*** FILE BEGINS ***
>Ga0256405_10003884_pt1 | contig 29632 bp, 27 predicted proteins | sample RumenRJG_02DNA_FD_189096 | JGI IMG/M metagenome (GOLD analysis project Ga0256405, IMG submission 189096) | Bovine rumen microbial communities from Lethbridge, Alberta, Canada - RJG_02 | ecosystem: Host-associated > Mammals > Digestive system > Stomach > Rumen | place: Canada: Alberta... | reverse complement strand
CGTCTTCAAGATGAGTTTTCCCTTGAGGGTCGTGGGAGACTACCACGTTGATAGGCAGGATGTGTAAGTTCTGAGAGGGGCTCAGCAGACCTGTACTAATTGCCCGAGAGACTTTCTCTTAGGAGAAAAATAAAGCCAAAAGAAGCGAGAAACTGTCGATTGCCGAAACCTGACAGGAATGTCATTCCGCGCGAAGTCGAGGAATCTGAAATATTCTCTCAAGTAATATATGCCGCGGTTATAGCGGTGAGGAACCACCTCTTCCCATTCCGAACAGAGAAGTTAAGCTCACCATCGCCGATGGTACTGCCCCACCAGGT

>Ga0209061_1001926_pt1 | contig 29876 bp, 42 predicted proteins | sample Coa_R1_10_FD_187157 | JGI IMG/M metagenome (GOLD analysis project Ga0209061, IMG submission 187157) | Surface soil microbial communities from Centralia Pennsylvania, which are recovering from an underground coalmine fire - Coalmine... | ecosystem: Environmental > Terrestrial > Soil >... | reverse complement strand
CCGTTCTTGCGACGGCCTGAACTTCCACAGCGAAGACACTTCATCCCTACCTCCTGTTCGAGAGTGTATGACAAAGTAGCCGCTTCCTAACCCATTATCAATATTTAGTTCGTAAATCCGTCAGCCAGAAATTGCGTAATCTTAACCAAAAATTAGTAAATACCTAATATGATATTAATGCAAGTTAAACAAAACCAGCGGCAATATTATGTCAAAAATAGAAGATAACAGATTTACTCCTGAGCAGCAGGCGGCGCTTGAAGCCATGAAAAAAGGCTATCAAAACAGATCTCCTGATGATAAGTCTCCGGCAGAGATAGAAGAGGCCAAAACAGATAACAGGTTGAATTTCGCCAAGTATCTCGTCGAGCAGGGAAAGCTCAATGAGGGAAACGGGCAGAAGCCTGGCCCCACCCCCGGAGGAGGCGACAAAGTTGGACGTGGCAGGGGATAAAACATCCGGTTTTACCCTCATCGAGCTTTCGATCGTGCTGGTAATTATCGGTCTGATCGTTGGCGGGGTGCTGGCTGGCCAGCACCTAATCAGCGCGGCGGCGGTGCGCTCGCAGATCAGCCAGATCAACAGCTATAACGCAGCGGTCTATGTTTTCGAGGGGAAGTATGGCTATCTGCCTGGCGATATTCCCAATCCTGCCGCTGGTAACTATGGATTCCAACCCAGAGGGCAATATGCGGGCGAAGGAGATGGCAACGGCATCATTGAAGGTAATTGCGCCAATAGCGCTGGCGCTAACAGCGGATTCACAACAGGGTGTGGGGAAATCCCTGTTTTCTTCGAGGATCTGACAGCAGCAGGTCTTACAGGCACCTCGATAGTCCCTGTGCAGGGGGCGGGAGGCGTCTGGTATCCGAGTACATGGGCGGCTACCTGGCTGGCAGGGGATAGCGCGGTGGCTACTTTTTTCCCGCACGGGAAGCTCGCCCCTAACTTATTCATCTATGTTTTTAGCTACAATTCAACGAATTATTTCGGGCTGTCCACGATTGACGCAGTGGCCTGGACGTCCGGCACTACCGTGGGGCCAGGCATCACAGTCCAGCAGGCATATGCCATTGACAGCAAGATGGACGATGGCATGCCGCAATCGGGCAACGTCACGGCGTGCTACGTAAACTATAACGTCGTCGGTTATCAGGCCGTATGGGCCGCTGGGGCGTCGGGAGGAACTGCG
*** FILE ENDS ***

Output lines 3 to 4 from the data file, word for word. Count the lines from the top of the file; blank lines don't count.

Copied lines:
>Ga0209061_1001926_pt1 | contig 29876 bp, 42 predicted proteins | sample Coa_R1_10_FD_187157 | JGI IMG/M metagenome (GOLD analysis project Ga0209061, IMG submission 187157) | Surface soil microbial communities from Centralia Pennsylvania, which are recovering from an underground coalmine fire - Coalmine... | ecosystem: Environmental > Terrestrial > Soil >... | reverse complement strand
CCGTTCTTGCGACGGCCTGAACTTCCACAGCGAAGACACTTCATCCCTACCTCCTGTTCGAGAGTGTATGACAAAGTAGCCGCTTCCTAACCCATTATCAATATTTAGTTCGTAAATCCGTCAGCCAGAAATTGCGTAATCTTAACCAAAAATTAGTAAATACCTAATATGATATTAATGCAAGTTAAACAAAACCAGCGGCAATATTATGTCAAAAATAGAAGATAACAGATTTACTCCTGAGCAGCAGGCGGCGCTTGAAGCCATGAAAAAAGGCTATCAAAACAGATCTCCTGATGATAAGTCTCCGGCAGAGATAGAAGAGGCCAAAACAGATAACAGGTTGAATTTCGCCAAGTATCTCGTCGAGCAGGGAAAGCTCAATGAGGGAAACGGGCAGAAGCCTGGCCCCACCCCCGGAGGAGGCGACAAAGTTGGACGTGGCAGGGGATAAAACATCCGGTTTTACCCTCATCGAGCTTTCGATCGTGCTGGTAATTATCGGTCTGATCGTTGGCGGGGTGCTGGCTGGCCAGCACCTAATCAGCGCGGCGGCGGTGCGCTCGCAGATCAGCCAGATCAACAGCTATAACGCAGCGGTCTATGTTTTCGAGGGGAAGTATGGCTATCTGCCTGGCGATATTCCCAATCCTGCCGCTGGTAACTATGGATTCCAACCCAGAGGGCAATATGCGGGCGAAGGAGATGGCAACGGCATCATTGAAGGTAATTGCGCCAATAGCGCTGGCGCTAACAGCGGATTCACAACAGGGTGTGGGGAAATCCCTGTTTTCTTCGAGGATCTGACAGCAGCAGGTCTTACAGGCACCTCGATAGTCCCTGTGCAGGGGGCGGGAGGCGTCTGGTATCCGAGTACATGGGCGGCTACCTGGCTGGCAGGGGATAGCGCGGTGGCTACTTTTTTCCCGCACGGGAAGCTCGCCCCTAACTTATTCATCTATGTTTTTAGCTACAATTCAACGAATTATTTCGGGCTGTCCACGATTGACGCAGTGGCCTGGACGTCCGGCACTACCGTGGGGCCAGGCATCACAGTCCAGCAGGCATATGCCATTGACAGCAAGATGGACGATGGCATGCCGCAATCGGGCAACGTCACGGCGTGCTACGTAAACTATAACGTCGTCGGTTATCAGGCCGTATGGGCCGCTGGGGCGTCGGGAGGAACTGCG